Glacier Monitoring Program

There are about 160,000 glaciers in the world. Most of them have been around for hundreds of thousands of years but over the past few decades some have completely disappeared and most are losing ice at unprecedented rates. In some regions, glaciers act as naturally regulated water reservoirs that supply water for 2 billion humans. The loss or decline of glaciers in these regions will create severe hardships for these people.

Perhaps even more important, glaciers are the proverbial canary in the coal mine for world climate. They are extraordinarily sensitive to minute changes in precipitation and temperature, providing an accurate gauge of the rate of climate change and an indicator of how fast we need to respond and how drastic the measures we need to take.

The Glacier Monitoring Program ( was developed to monitor daily changes in the health of 200 glaciers around the world, providing a broad overview rather than the local or regional ‘spot checks’ on which other monitoring projects have focused. To date about 40 of the 200 glaciers, in thirteen different countries, are shown on the PTAAGMB site.

Leading the Industry

HyMet leads the industry with lowest forecast error % in 2010

In 2010, our proprietary StreamFlo models were over 50% more accurate than the NWS (National Weather Service). Precise knowledge of Columbia Basin hydrologic conditions, together with accurate runoff forecasts, provides the information needed to make informed decisions regarding these greatly variable hydroelectric, renewable energy supplies.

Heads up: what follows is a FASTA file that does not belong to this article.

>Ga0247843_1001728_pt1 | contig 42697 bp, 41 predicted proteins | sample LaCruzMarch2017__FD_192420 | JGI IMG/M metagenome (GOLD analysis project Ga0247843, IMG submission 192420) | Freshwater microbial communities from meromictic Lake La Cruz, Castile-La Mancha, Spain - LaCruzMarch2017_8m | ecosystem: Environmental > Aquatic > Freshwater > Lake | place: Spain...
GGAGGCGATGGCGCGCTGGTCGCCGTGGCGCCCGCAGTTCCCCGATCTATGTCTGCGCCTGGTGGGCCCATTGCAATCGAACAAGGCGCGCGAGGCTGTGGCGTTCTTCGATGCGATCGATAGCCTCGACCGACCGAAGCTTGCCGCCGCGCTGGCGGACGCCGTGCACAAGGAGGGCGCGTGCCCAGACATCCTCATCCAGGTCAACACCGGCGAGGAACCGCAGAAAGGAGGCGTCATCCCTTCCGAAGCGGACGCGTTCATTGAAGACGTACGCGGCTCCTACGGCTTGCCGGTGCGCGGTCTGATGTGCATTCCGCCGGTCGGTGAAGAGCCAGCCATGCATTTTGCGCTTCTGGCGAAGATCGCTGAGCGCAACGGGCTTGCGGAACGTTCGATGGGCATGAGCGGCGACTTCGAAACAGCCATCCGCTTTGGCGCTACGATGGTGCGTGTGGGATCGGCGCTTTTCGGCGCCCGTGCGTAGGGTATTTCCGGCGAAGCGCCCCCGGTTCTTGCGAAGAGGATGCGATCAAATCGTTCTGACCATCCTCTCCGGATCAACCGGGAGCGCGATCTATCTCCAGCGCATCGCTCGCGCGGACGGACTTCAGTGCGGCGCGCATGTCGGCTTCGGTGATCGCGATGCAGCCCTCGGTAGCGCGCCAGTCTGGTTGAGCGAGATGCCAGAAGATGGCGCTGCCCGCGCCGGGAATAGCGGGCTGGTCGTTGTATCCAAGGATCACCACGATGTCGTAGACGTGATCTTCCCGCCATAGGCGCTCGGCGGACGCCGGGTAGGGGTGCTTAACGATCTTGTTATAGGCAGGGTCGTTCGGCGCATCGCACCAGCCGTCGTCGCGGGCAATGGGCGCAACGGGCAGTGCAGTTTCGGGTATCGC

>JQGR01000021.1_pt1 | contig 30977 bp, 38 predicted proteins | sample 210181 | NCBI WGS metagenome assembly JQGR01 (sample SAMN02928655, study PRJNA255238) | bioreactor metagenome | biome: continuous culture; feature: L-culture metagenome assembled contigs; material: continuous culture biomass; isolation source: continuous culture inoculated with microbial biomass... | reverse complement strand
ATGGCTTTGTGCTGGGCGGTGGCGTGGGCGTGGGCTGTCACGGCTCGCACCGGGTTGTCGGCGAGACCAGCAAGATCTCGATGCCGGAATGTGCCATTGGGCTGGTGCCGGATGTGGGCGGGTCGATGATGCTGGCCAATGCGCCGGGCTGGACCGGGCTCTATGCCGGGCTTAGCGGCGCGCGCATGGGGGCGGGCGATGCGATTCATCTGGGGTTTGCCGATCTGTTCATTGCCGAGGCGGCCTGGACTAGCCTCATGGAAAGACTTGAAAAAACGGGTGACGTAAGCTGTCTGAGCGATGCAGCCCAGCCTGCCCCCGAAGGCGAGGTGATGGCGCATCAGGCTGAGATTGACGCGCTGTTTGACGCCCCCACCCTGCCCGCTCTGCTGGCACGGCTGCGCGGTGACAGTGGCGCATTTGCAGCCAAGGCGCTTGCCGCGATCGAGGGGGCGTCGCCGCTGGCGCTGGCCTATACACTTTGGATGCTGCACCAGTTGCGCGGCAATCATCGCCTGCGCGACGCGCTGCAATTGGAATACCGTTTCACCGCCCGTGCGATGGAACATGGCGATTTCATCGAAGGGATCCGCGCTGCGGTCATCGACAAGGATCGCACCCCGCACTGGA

Download 2010 Columbia Basin Forecast Report

2011 Forcasting Services

New - Seasonal runoff forecasts for the Columbia River at Grand Coulee Dam, The Dalles, Lower Granite Dam on the Snake River and Albeni Falls Dam on the Pend Oreille are available and will be sent on a weekly schedule beginning in December. HyMet forecasts have proven to be as accurate and more informative than alternative forecasting methods.

HyMet is also providing weekly forecasts of hydroelectric energy generation produced at the thirteen hydro projects operated by Federal Agencies in the Columbia Basin.

Precision Methodology

HyMet is a consulting firm working in water-related projects in the western United States and worldwide. HyMet's focus is on computer forecasting models for streamflow, snowmelt, runoff and glacier mass balance. Hydroelectric utilities, energy traders, and irrigation districts are the main users of the model's results.

HyMet's principal, Wendell Tangborn, has developed and refined a complex array of algorithms to forecast accumulation and snowmelt in remote, mountainous watersheds. The benefit of the computer-model approach to predicting runoff is that the input data are taken from readily available low-altitude observations of basic weather conditions, eliminating the need to measure snow accumulation directly.